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Lesser Mouse-eared Myotis -
Myotis blythii, Tomes, 1857

The Lesser mouse-eared bat is a medium-sized bat with quite large ears. It is morphologically similar but smaller than M. myotis. The nose and ears are also shorter and narrower, but the distinction from M. Myotis is extremely difficult. The wingspan varies from 30 to 40 cm and the weight from 19 to 26 grams. The fur on the back is brownish-gray and the abdomen distinctly off-white. Often the fur between the ears has a pale spot.

It occurs in Portugal and all Mediterranean countries of Europe, up to the south of Czech Republic, Slovakia and Ukraine to the north, continuing east to northeast China. Some researchers place its populations west of Anatolia to the distinct species Myotis oxygnathus. It has been found in a large number of locations throughout Greek mainland, Crete and in many Aegean and Ionian islands.

It is usually found in open areas, sometimes on the outskirts of forests, but avoids forests where the Greater mouse-eared 'replaces' it. In Greece, it forms colonies almost exclusively in underground shelters (caves, mines, etc.). In Crete, during winter it is found only in mountain caves (over 1000m), where it spends the winter. Its winter shelters in the rest of Greece are largely unknown.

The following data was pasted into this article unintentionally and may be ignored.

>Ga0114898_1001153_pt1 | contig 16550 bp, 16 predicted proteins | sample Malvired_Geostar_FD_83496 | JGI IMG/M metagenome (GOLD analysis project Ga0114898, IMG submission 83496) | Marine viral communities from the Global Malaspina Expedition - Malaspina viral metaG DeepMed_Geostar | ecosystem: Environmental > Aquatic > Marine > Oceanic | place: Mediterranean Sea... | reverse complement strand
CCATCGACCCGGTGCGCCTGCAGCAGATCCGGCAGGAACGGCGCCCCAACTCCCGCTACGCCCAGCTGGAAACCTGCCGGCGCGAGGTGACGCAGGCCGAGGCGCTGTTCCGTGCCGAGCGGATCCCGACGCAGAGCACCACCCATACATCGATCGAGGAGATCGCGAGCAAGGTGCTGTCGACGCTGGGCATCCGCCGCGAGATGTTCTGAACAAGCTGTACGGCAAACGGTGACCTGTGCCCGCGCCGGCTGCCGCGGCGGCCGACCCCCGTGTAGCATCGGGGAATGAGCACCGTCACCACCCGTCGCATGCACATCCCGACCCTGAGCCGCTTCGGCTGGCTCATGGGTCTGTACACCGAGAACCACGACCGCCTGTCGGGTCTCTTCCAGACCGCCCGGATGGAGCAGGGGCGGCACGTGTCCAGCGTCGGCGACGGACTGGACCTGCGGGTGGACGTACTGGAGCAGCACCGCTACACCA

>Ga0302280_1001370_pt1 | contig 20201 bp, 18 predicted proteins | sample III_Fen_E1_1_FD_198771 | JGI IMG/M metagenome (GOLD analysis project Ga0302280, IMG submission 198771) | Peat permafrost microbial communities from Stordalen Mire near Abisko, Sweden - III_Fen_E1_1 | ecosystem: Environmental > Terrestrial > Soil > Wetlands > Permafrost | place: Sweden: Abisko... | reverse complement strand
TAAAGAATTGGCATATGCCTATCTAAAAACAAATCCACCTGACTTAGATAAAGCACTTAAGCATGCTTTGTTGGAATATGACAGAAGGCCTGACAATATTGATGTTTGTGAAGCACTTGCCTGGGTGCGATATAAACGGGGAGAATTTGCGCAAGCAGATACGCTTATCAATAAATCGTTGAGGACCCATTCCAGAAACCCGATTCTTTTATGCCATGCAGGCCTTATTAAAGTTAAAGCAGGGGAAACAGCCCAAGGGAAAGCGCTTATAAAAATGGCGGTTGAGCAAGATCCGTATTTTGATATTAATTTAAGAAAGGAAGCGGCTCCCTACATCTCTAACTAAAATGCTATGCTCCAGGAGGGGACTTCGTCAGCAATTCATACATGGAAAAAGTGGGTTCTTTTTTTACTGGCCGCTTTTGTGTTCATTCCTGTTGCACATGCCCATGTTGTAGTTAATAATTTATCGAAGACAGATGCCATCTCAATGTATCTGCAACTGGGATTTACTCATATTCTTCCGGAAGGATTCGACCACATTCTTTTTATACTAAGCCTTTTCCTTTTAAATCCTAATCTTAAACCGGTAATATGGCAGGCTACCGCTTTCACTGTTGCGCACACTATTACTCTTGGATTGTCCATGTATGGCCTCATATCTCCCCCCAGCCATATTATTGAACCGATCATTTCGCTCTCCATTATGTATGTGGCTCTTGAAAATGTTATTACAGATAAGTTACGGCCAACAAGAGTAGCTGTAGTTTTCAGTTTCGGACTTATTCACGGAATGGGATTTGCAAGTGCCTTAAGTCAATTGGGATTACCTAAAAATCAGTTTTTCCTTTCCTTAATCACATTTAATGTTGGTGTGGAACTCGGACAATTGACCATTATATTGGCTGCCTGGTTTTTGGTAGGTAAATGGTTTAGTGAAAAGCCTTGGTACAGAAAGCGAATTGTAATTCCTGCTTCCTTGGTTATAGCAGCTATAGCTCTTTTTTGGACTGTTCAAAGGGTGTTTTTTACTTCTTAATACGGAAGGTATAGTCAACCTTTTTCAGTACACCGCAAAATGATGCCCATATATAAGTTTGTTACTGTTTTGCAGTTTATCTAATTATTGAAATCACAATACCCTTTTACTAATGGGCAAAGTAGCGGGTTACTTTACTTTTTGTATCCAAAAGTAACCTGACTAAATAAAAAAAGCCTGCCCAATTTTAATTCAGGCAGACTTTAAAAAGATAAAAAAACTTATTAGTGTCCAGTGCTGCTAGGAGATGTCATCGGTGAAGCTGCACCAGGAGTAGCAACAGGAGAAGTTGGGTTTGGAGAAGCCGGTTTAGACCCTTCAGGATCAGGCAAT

Myotis blythii flies flexibly at low altitude above the ground and near the plants and often performs dives to catch its prey from surfaces. It often detects its prey from the sound it produces as it moves. It can fly up to a few tens of kilometers away from its shelter in search of food.

It mainly feeds on crickets, diptera, beetles, locusts and mole crickets. In the Mediterranean, it also feeds on mantises and lepidopteran caterpillars.

Females give birth in May or June to a single young. In Greece, breeding colonies in caves are usually mixed with other species (genera Rhinolophus, Myotis and Miniopterus) and number up to several hundred females. The colonies disperse in August, when mating begins. The maximum age recorded to date is 33 years.

It is included in Annex II of the Bern and Bonn Convention, as well as Annexes II and IV of EU Directive 92/43. It is protected by UNEP / EUROBATS and, in Greece, by the Presidential Decree 67/81. It is classified internationally by both IUCN and Greece as a species of Least Concern, and although it is significantly threatened by cave tourism, the collapse of abandoned mines and the general degradation of its shelters, as well as the use of agrochemicals, it is widespread and relatively abundant.